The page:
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  • maifleur01

    Curious. Has anyone made or tried marmalade from what is commonly called Flying Dragon Citrus. Poncirus trifoliata? So far mine has never bloomed although it is old enough. Fertilizing suggestions have been made but I was wondering if it was worth the effort. I love the look of the stems although the branches on mine do not have that twisty look.

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  • colleenoz

    It would be an interesting experiment, though you might have to increase the sugar. I also see from pictures that like the cumquat, the Flying Dragon fruit are stuffed with seeds, which, like the cumquat, would be a pain to remove as you slice the fruit.

    Marilyn_Sue thanked colleenoz
  • maifleur01

    The fruit a friend sliced open did have more seeds than the old style oranges but I remember them being centered like the seeds on an apple or pear. I will know when mine finally has fruit.

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  • colleenoz

    Well they are on all citrus fruit IME but when you're slicing them it's messy and a PITA picking them all out.

    Marilyn_Sue thanked colleenoz
  • donna_in_sask

    I haven't bought jam or jelly in many years, it's easy to make and the taste is so much better. I only make what the family will eat, which is blueberry/cherry jam and grape jelly. I also made some crabapple jelly this year because our tree produced so much that I was scrambling to think of ways to use them up. Made way too much applesauce, juice, jelly and butter. I have a Kerr crabapple in case anyone wants a recommendation for a good variety.

    Marilyn_Sue thanked donna_in_sask
  • plllog

    Yeah, it was the deseeding the kumquats that screwed up my hands. :)

    Donna, I don't know anything about varieties, but you just reminded me of the crabapple tree in the long corral at summer camp. It was a huge tree, much bigger than an orchard tree, very dense with leaves, with a wide and tall canopy, and the fruit was so high you could only get to it on horseback. The crabapples were green and round and very sour, but like sour candy. Nice to eat but puckery. :) Very different from my relative's tree, which is old, but small and open, with red/green funny shaped crabapples, which are best with honey. I wonder if they'd make a good honey-crabapple butter.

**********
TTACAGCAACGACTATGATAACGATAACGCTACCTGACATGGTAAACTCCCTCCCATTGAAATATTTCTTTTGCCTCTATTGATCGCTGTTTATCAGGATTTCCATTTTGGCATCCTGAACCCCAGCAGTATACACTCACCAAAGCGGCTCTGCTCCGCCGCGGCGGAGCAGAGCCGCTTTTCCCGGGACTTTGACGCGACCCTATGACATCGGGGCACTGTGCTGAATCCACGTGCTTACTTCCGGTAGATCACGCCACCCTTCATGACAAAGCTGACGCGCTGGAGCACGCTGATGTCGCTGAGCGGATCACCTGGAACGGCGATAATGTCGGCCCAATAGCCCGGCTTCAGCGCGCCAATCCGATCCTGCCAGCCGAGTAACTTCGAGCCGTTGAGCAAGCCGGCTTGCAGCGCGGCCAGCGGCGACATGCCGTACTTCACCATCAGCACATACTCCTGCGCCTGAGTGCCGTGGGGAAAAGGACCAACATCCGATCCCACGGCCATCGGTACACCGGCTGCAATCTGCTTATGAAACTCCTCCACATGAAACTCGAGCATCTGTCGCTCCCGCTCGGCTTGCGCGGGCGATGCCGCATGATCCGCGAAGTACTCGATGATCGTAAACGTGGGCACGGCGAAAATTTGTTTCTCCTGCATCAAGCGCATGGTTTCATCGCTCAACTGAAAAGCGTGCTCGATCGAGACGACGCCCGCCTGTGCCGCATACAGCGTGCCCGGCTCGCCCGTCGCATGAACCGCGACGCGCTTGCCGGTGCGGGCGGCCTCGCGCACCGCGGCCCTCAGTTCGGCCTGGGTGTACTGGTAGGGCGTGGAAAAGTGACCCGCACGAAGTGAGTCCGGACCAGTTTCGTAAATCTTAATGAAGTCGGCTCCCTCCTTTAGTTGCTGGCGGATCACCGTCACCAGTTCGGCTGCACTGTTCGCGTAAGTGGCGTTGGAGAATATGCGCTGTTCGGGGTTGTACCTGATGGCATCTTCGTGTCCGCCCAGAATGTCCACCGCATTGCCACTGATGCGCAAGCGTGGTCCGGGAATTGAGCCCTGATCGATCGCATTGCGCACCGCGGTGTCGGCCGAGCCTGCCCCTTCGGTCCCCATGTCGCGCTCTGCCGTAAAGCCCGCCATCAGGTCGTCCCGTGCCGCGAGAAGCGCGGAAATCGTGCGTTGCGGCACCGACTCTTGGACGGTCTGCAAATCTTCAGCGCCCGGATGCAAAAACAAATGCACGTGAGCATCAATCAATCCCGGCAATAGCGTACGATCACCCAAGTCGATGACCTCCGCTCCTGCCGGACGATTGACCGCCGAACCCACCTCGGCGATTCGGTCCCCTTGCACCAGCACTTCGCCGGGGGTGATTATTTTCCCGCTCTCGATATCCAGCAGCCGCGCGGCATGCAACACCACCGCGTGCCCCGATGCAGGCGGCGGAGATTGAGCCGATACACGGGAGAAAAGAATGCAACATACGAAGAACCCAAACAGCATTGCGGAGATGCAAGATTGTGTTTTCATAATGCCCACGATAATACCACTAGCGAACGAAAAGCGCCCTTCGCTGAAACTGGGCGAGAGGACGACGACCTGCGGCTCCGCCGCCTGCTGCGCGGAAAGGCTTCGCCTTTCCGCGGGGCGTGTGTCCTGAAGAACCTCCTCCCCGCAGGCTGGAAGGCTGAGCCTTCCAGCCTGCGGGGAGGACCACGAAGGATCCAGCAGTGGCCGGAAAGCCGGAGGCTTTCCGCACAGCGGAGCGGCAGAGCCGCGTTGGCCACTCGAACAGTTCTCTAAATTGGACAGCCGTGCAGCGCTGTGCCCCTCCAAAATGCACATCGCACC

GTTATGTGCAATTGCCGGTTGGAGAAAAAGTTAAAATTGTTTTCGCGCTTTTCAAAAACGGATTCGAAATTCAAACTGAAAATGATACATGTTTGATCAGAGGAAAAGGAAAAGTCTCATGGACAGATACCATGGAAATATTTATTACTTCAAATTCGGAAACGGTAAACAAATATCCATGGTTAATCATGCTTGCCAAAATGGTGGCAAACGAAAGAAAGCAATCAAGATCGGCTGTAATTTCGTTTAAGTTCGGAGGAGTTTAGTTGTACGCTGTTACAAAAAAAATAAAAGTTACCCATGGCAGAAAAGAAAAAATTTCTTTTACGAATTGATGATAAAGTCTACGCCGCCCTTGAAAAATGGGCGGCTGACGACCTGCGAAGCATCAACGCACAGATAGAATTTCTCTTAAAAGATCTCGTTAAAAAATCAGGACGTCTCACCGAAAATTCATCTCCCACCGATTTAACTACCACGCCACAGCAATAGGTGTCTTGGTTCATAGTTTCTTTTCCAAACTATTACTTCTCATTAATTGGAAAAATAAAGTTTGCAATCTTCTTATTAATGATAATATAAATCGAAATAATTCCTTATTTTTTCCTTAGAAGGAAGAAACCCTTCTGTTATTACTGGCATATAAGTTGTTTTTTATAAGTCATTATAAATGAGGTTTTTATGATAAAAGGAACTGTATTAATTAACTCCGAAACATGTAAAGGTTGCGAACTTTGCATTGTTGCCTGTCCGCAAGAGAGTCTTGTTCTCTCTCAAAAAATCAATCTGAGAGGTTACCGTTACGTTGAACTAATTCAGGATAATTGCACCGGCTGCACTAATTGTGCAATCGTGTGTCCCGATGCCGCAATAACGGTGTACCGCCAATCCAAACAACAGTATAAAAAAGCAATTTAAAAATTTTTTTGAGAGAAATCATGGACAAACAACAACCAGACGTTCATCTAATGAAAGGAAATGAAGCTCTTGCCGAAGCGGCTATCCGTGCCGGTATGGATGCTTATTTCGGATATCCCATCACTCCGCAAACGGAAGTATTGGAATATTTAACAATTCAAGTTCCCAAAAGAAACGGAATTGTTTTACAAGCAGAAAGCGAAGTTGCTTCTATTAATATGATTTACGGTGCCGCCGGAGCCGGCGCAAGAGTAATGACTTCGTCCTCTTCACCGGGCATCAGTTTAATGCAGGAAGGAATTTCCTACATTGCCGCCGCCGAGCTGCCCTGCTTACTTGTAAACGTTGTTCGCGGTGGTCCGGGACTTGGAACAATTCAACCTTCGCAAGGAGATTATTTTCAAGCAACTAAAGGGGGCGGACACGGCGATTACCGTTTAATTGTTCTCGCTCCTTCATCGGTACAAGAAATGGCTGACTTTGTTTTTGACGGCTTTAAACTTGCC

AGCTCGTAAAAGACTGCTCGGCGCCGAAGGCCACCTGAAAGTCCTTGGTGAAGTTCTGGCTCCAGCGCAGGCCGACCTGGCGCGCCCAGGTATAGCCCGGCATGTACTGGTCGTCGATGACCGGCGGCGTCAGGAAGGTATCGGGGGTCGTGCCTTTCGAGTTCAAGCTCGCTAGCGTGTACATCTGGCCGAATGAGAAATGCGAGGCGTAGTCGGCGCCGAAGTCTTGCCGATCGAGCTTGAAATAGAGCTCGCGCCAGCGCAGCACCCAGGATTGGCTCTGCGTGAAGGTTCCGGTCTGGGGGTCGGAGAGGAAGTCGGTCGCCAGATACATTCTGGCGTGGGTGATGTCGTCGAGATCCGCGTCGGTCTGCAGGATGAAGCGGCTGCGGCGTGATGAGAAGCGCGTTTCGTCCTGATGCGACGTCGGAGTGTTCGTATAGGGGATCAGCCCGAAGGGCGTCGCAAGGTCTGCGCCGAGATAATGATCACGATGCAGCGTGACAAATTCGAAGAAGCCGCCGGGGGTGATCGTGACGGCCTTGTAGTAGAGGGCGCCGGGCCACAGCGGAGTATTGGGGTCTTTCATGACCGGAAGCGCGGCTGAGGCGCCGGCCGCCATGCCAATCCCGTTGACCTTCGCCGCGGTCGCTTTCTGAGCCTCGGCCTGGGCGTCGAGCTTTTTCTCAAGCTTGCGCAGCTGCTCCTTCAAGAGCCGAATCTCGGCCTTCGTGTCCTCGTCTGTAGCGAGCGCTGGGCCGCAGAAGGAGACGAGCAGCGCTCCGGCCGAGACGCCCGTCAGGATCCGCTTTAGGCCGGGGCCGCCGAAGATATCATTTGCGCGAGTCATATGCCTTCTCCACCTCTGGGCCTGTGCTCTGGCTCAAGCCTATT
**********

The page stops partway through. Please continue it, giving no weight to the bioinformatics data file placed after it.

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  • sealavender

    Strawberry rhubarb and tangerine marmalade.

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  • rhizo_1 (North AL) zone 7

    Edie.....there are several Alabama locations listed for Robert Rothschild Farm products. Someone gave us some hot pepper raspberry preserves a couple of years ago, purchased in Huntsville. Awesome stuff.


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  • ediej1209 AL Zn 7

    Rhizo_1, good to know. We moved here from central Ohio a couple of years ago, so Rothschild was a local product. I'll have to see if I can find a purveyor of their products around Scottsboro or Guntersville.

    Marilyn_Sue thanked ediej1209 AL Zn 7
  • maifleur01

    If you can not find a purveyor you can purchase directly or through Amazon. It also appears that Walmart carries some of their products. https://www.robertrothschild.com/ 

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  • plllog

    I found the website for the wonderful Italian jam.

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  • ediej1209 AL Zn 7

    maifleur01, thank you very much for the link!! I so appreciate it. Bookmarking it - Christmas is coming ;>)

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  • Lynda Radke

    I make many types of jam from our excess produce - Blueberry, Blackberry, Guava, Feioja, orange marmalade, and lemon lime marmalade. My favorite is Ollallie Berry, which also makes an amazing pie.


    Marilyn_Sue thanked Lynda Radke
  • pekemom

    Cherry or blueberry jam, Kerrygold Irish butter.

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  • Marilyn_Sue

    my favorite butter is apple butter.

    Sue

  • ediej1209 AL Zn 7

    Oh ... Old fashioned apple butter cooked in a big copper kettle over an open fire. DH's grandfather in WV used to make the most awesomely amazing apple butter. Never had anything come close since his passing :-( and nobody knows what happened to the kettle.

    Marilyn_Sue thanked ediej1209 AL Zn 7